M&S plans to trace cotton through the supply chain using a cloud-based system called String

M&S plans to trace cotton through the supply chain using a cloud-based system called String

As part of Marks & Spencer's Plan A initiative, it intends to launch a traceability project called String which will track every single clothing product it sells from raw material through to store. Petah Marian spoke to Mark Sumner, the retailer's sustainable raw materials specialist, about the scheme.

Marks and Spencer is set to become the first major retailer to commit to full traceability for its non-food products, after teaming up with Historic Futures to roll out its String traceability service across its extended supply chain.

The cloud-based database will give information on where and how every product is made, including where the cotton is grown, the yarn is spun, where the fabric is produced and dyed and where items are manufactured.

For M&S, there are four key elements driving the company's interest in traceability - Plan A and the sustainability commitments around that programme, improving resource management, helping its suppliers, and building trust with consumers.

M&S' sustainable raw materials specialist, Mark Sumner, says the retailer has already done quite a bit of work on traceability, but that the new system will extend its understanding "even further down the supply chain and go deeper and broader in terms of getting the data we need from suppliers".

The moves will allow the retailer to understand where its raw materials are coming from to allow it to "influence and change the process" of how those raw materials come into the business, says Sumner.

The company will begin the roll-out with its children's wear range, with plans to speak to a few of its suppliers in the Turkish region in September. From there, Sumner says M&S will then map out how it will take traceability to the rest of its children's wear suppliers, with a full roll-out set for next year.

Supplier benefits
Sumner says it will not cost suppliers extra in terms of IT tools to implement String, as it is an internet-based software solution. 

But while many are likely to think the new system will take "a lot of time to build this database," he is also quick to highlight the programme's benefits. Not only should it help to make suppliers more efficient, but it will also offer a point of difference for their other clients as other retailers become increasingly interested in traceability.

"As they get more and more engaged with this and really understand the benefits of traceability, it will not only make them more efficient, it will also create more opportunities for them to be clearer with their sourcing strategy, which will give them a much clearer sense of where they're getting their stuff from," says Sumner.

He expects that as suppliers learn how to use, and understand, the capabilities of String they will see how important and how useful it can be for them and for M&S.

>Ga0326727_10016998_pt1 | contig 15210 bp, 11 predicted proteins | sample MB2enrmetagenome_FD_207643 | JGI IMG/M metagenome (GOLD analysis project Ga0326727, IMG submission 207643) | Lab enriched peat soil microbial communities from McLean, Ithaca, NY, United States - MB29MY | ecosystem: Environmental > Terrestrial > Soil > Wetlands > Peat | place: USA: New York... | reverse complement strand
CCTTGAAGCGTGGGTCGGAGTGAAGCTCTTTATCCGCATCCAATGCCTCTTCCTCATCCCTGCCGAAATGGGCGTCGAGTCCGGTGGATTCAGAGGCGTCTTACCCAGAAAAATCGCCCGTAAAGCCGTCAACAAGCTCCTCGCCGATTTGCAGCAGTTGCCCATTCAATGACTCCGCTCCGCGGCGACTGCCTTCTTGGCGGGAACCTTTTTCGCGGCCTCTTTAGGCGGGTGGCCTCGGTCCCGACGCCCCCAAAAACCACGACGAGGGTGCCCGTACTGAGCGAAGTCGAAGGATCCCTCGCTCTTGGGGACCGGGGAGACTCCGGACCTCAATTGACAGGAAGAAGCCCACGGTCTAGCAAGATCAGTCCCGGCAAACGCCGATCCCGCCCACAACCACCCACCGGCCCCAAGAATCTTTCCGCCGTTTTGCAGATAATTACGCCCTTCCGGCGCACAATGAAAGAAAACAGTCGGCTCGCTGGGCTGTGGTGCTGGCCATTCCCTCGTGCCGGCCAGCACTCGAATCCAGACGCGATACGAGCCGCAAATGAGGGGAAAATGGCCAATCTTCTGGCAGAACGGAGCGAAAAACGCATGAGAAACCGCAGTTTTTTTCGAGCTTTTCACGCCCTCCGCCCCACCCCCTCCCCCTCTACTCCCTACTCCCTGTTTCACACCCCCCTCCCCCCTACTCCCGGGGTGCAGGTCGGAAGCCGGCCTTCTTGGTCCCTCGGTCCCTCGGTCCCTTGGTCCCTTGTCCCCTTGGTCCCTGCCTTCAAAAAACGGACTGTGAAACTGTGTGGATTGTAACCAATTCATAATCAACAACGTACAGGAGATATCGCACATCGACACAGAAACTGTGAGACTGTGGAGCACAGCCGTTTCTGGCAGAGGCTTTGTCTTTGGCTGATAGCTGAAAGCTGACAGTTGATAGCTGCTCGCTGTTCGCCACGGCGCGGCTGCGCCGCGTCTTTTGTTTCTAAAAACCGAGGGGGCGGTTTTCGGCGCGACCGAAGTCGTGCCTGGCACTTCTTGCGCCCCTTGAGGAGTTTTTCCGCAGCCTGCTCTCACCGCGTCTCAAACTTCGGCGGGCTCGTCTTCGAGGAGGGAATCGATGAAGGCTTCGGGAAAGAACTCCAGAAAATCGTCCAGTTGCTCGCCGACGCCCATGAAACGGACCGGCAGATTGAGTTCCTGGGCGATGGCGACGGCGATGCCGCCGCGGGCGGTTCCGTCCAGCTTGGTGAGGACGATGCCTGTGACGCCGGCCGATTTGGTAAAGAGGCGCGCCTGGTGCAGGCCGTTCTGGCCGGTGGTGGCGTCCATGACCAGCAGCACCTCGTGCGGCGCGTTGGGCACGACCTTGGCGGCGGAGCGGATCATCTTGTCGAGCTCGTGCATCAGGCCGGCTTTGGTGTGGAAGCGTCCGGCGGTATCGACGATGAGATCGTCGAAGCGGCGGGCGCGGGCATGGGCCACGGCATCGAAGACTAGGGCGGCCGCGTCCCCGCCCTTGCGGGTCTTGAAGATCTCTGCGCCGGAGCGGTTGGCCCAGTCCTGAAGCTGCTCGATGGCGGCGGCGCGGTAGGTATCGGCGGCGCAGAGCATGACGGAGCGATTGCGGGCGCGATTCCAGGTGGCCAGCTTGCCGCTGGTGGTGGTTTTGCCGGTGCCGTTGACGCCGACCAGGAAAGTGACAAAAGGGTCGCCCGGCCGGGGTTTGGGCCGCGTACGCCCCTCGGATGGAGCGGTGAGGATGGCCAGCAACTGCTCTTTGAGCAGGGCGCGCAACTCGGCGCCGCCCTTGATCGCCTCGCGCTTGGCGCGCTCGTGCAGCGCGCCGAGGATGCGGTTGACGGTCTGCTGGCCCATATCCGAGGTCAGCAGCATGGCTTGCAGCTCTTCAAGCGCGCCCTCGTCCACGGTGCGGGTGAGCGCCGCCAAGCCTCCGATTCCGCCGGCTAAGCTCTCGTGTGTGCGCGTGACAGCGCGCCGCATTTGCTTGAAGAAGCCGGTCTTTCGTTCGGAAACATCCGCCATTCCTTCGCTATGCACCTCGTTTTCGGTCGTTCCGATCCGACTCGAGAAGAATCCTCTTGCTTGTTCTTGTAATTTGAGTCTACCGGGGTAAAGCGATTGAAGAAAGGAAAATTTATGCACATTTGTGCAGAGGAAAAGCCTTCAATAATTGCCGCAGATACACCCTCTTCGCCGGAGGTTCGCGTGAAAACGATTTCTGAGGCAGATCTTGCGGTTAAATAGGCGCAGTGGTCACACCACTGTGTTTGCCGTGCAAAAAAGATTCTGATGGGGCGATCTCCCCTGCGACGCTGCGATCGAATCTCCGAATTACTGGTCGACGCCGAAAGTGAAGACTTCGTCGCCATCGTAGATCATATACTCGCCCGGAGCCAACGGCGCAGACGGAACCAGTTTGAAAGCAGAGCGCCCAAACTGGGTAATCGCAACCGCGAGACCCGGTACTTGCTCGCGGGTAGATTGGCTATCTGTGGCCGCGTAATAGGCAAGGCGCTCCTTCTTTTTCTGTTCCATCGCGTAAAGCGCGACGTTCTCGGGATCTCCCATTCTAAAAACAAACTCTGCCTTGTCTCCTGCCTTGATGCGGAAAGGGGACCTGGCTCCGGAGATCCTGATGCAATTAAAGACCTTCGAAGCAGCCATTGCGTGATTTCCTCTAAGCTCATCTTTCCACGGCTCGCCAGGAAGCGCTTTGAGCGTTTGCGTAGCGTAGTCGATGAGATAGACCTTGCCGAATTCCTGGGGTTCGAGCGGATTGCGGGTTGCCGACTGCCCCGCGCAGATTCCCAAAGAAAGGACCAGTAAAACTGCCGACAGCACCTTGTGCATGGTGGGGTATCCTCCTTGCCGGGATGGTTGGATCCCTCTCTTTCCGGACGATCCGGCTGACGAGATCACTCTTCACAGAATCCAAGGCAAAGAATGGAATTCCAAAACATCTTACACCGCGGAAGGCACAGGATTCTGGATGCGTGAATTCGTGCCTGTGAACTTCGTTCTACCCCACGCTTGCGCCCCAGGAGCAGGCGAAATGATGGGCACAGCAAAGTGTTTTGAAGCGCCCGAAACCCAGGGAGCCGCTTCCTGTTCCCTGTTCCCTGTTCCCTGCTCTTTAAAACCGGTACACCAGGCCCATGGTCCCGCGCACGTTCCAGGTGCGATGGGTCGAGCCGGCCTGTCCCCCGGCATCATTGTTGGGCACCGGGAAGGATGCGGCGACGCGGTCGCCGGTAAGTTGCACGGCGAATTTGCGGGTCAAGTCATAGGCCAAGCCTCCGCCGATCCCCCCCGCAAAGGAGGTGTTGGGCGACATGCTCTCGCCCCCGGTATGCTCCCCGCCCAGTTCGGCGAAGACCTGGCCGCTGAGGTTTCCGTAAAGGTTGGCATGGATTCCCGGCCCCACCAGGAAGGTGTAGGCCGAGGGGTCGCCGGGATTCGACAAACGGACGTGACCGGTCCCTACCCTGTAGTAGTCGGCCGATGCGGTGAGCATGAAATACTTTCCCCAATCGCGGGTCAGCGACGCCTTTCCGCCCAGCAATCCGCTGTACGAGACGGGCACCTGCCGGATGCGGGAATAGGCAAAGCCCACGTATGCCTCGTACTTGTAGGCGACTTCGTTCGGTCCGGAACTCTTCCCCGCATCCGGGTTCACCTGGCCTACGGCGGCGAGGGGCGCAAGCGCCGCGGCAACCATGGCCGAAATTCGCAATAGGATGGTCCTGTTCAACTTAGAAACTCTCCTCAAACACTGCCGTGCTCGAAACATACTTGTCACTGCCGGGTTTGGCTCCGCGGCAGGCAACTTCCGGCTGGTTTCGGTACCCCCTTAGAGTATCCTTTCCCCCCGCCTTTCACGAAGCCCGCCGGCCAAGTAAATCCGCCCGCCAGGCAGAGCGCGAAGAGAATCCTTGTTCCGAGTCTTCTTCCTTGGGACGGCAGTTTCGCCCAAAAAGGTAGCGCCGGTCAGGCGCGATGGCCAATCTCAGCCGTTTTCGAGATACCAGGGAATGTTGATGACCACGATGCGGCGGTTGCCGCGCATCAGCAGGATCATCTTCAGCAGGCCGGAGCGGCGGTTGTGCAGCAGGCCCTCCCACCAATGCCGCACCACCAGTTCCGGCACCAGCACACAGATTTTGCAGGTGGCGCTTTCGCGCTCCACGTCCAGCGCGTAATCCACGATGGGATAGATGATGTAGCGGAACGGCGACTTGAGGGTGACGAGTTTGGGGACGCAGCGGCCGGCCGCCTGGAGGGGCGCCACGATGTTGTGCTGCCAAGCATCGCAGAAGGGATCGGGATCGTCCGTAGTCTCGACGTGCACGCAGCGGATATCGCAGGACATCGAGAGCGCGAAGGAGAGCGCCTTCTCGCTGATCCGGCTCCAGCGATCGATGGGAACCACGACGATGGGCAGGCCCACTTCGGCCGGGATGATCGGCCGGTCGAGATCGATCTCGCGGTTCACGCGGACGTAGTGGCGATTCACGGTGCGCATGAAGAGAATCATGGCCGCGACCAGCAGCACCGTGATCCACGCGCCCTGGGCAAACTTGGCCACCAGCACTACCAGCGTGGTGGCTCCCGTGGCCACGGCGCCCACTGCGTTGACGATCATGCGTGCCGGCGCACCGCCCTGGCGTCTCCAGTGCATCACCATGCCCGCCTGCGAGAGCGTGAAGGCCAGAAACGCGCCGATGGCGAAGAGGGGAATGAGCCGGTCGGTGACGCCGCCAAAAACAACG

"Ultimately, as more are more retailers starting to ask questions of the supply chain, traceability will give suppliers a really good way of communicating, to their other clients, not just M&S, to explain where their stuff is coming from."

Sumner emphasised that M&S cannot tell its suppliers "explicitly where they need to be sourcing from", but that it will allow give them improved opportunities to align their sourcing with M&S' values and deepen their relationship with the retailer.

Taking cotton as an example, the traceability scheme will give them a much clearer view of where their cotton comes form and how it's processed. "They'll also have a much clearer view of M&S' requirements and aspirations around cotton and Plan A, so they will be in a better position to align themselves much closer in terms of our aspirations and what we want to be doing," says Sumner.

Traceability by batch
For Marks & Spencer, the ability to trace a product by batch rather than product-line was key in its choice of solution.

Sumner says many systems look at traceability at a product, rather than batch level. "We know that some of our big lines will have 10,15, 20, maybe 50 batches being made of that product and being shipped to M&S over a given time period. We want to get traceability in every batch."

While much of the strategy around String focuses on the supply chain, Sumner expects the increased information will also bring "interesting opportunities" around how it communicates with its consumers.

"We have to take the consumer along this journey. Some of our consumers are very interested in where products are coming from, while others are not quite in the same place. And what we will be doing is matching the developments around traceability and communication around what our consumers actually want."

Sumner describes M&S as a "pathfinder" adding that it's "quite a risky step to take on this journey" but that he thinks "there's going to be huge benefits for us, Historic Futures and our suppliers".

The sustainability specialist expects more retailers to follow it in implementing String, saying  he expects they are waiting for a large retailer to take the initial leap.

"I know that a number of other retailers are doing small trials at the moment and they're waiting for someone to do a full-blown project."